Randall Kennedy’s provocative essay “Lifting as We Climb: A Progressive Defense of Respectability Politics” exposes a fundamental contradiction faced by subordinated groups across the world: they are held individually responsible to overcome systemic inequities and yet collectively guilty for wrongdoings of individuals belonging to their group.
(Image credit: New York City, 1962 © Bruce Davidson/Magnum Photos, Image source)
This irreconcilable contradiction is no accident. Quite the contrary, by design, powerful groups create rules that make it impossible for subordinated groups to escape from the bottom rungs of the power hierarchy. Kennedy’s optimistic essay fails to tackle how to overcome this contradiction as a prerequisite for making respectability politics an effective “public relations tactic” capable of making transformational reforms.
In highlighting that “any marginalized group should be attentive to how it is perceived,” Kennedy holds steadfast to the belief that individual action, dress, and speech can overcome group oppression. The flaw in Kennedy’s reasoning, however, lies in the assumption that individual African American’s behavior can shape societal perceptions that in turn affect African Americans’ collective material interests. I proffer this assumption is false.
A common feature of repressive systems worldwide is the imposition of negative stereotypes on all members of subordinated groups irrespective of their individual behavior and beliefs. Negative media depictions and an over-emphasis on the wrongdoings of individuals within the subordinate group shape the citizenry’s perceptions of that group and in turn rationalize inequities. In stark contrast, bad actors within groups with power are excised as an exception to the positive perceptions presumed of all members of that group.
Hence, Kennedy’s position that “taking care in presenting oneself publicly and desire strongly to avoid saying or doing anything that will reflect badly on blacks, reinforce negative racial stereotypes, or needlessly alienate potential allies” ignores the contradiction facing blacks in America: a predominantly white power structure that imposes collective guilt irrespective of an individual black’s “respectable” behavior, dress, and talk.
Furthermore, much of the individual wrongdoing used to perpetuate negative stereotypes of blacks is a product of systemic economic, social, and political deprivation that requires systemic, not individual, fixes. Poor inner city neighborhoods are virtual prisons infested with violence and unemployment that funnel the predominantly non-white inhabitants into physical prisons. For each individual who manages to overcome significant odds to leave this virtual prison, there are thousands of others whose circumstances of their birth determine their life.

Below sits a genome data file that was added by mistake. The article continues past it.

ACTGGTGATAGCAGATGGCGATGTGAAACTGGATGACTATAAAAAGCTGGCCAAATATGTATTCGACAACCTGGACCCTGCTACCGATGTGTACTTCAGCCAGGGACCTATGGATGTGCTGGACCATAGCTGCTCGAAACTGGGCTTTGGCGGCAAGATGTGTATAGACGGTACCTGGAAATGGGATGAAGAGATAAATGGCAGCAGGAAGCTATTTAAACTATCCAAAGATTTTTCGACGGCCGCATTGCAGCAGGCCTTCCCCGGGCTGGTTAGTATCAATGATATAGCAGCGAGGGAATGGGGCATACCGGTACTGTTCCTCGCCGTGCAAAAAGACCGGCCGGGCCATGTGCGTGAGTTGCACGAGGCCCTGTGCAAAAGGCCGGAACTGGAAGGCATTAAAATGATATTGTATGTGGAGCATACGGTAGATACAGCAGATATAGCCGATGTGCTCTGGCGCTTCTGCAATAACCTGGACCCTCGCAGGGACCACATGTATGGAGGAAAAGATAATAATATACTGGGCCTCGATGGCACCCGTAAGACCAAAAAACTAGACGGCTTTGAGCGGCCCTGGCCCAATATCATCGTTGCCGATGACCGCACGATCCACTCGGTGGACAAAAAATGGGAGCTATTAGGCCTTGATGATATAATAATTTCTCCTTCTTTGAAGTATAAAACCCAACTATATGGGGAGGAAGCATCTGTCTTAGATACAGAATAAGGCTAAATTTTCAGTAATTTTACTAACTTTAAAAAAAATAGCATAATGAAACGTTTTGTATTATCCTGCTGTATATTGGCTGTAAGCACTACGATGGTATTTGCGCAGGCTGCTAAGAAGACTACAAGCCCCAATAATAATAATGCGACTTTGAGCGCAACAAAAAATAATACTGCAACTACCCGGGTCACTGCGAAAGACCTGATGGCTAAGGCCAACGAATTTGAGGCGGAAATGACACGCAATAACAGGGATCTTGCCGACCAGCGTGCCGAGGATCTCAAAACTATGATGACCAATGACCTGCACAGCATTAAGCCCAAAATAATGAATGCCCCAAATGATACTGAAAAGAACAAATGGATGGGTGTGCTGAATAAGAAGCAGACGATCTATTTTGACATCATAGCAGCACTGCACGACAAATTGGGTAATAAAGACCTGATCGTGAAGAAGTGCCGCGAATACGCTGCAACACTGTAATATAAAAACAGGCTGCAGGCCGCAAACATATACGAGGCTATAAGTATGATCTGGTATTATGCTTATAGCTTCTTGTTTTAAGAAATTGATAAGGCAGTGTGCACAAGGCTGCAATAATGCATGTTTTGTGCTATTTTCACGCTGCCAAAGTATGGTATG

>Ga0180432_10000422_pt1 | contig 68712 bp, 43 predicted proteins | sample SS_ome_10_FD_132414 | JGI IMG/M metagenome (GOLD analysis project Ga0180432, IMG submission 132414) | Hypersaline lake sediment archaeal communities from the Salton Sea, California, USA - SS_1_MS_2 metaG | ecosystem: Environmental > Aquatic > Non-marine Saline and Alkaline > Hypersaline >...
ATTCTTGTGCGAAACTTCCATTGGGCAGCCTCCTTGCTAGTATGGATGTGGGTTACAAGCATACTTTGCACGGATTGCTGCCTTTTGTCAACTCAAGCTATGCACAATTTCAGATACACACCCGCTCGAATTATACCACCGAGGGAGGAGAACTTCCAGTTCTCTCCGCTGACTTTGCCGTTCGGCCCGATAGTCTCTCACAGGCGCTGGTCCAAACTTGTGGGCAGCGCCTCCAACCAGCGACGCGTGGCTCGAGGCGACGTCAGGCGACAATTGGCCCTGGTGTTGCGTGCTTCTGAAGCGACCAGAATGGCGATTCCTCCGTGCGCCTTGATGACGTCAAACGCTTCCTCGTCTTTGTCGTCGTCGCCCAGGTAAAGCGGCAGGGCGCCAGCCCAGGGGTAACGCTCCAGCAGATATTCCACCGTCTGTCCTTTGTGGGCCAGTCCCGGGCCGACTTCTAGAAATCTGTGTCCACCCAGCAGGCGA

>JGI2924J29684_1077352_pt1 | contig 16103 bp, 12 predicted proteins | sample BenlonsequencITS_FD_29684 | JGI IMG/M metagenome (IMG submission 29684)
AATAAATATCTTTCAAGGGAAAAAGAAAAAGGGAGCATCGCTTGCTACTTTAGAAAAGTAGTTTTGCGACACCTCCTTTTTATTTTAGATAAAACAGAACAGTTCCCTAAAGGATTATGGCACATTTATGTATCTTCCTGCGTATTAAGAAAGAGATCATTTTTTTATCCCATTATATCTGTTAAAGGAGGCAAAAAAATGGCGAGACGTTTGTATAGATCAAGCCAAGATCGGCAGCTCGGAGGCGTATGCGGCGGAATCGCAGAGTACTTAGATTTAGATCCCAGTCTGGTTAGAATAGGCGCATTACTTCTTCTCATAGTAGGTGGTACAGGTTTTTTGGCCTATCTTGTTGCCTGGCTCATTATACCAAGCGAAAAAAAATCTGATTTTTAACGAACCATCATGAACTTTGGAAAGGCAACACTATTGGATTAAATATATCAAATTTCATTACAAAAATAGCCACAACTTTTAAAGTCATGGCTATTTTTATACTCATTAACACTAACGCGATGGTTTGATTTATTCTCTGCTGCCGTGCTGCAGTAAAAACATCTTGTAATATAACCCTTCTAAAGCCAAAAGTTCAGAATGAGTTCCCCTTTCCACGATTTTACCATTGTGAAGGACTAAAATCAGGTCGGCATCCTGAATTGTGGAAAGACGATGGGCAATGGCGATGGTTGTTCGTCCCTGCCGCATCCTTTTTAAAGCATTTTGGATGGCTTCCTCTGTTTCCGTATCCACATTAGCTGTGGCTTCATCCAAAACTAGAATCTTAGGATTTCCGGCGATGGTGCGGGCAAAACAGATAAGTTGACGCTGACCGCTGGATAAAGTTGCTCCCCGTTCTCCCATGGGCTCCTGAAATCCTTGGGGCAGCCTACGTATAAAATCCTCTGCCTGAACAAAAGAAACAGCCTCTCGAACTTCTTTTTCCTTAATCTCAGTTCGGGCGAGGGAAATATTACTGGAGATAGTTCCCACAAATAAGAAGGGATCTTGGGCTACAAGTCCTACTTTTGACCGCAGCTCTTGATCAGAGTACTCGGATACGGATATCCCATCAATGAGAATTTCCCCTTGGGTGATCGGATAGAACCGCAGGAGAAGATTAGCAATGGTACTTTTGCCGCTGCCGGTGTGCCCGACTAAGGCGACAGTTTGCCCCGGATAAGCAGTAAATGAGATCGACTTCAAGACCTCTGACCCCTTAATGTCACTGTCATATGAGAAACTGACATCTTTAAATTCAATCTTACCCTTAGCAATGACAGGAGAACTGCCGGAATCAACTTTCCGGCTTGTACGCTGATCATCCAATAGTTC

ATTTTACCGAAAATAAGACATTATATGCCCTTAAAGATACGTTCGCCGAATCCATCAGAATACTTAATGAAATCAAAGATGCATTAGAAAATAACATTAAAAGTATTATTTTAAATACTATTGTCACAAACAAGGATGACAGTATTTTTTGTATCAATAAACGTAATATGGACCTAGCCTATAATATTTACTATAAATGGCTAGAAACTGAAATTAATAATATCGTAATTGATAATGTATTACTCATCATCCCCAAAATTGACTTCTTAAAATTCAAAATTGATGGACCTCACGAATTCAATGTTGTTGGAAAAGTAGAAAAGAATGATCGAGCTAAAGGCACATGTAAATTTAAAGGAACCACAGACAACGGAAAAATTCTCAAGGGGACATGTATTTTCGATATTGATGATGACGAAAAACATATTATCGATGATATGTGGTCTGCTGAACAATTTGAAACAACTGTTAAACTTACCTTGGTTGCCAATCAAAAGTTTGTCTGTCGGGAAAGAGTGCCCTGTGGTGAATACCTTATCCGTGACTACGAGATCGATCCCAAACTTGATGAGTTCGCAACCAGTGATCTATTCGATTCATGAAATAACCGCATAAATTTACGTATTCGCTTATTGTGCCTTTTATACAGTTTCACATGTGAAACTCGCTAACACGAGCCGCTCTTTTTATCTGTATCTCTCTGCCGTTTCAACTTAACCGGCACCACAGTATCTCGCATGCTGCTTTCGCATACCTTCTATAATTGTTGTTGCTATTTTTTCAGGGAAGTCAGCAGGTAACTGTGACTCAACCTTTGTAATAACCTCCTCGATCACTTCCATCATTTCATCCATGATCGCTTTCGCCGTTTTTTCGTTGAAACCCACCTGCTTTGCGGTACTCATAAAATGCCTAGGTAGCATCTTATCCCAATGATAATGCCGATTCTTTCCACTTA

Thus, rather than adopt tactics that emphasize individual respectability, resources are better spent exposing the hypocrisy of a system designed to keep blacks collectively subordinated regardless of their individual efforts. Indeed, respectability politics has failed to change structural inequities manifested in the over-representation of blacks among America’s poor, incarcerated, and unemployed.
Nonetheless, Kennedy’s essay highlights an important point: individual responsibility is a myth for racial minorities in America. Individual (bad) behavior continues to be imputed on the collective to perpetuate negative stereotypes used to rationalize systemic inequality. Unlike Kennedy, I am not optimistic that individual respectability will be similarly imputed on African Americans.
To the contrary, all those who follow his parents’ advice to “speak well, dress suitably, and mind our manners” are more likely to be disregarded as anomalies to the predominant “bad Negro” stereotype perpetually reinstated with each individual crime committed by an African American. Hence, I fear that no amount of respectability politics can free blacks from the clenches of a system designed to collectively subordinate them.
~Sahar F. Aziz is Associate Professor at Texas A&M University School of Law, where she teaches national security, civil rights, and race and the law. Her research examines how post-9/11 national security laws and policies adversely impact the civil rights of Muslims, Arabs, and South Asians in America. Her latest article “Coercive Assimilationism: The Perils of Muslim Women’s Performance Identity in the Workplace” in the Michigan Journal of Race and Law is available here.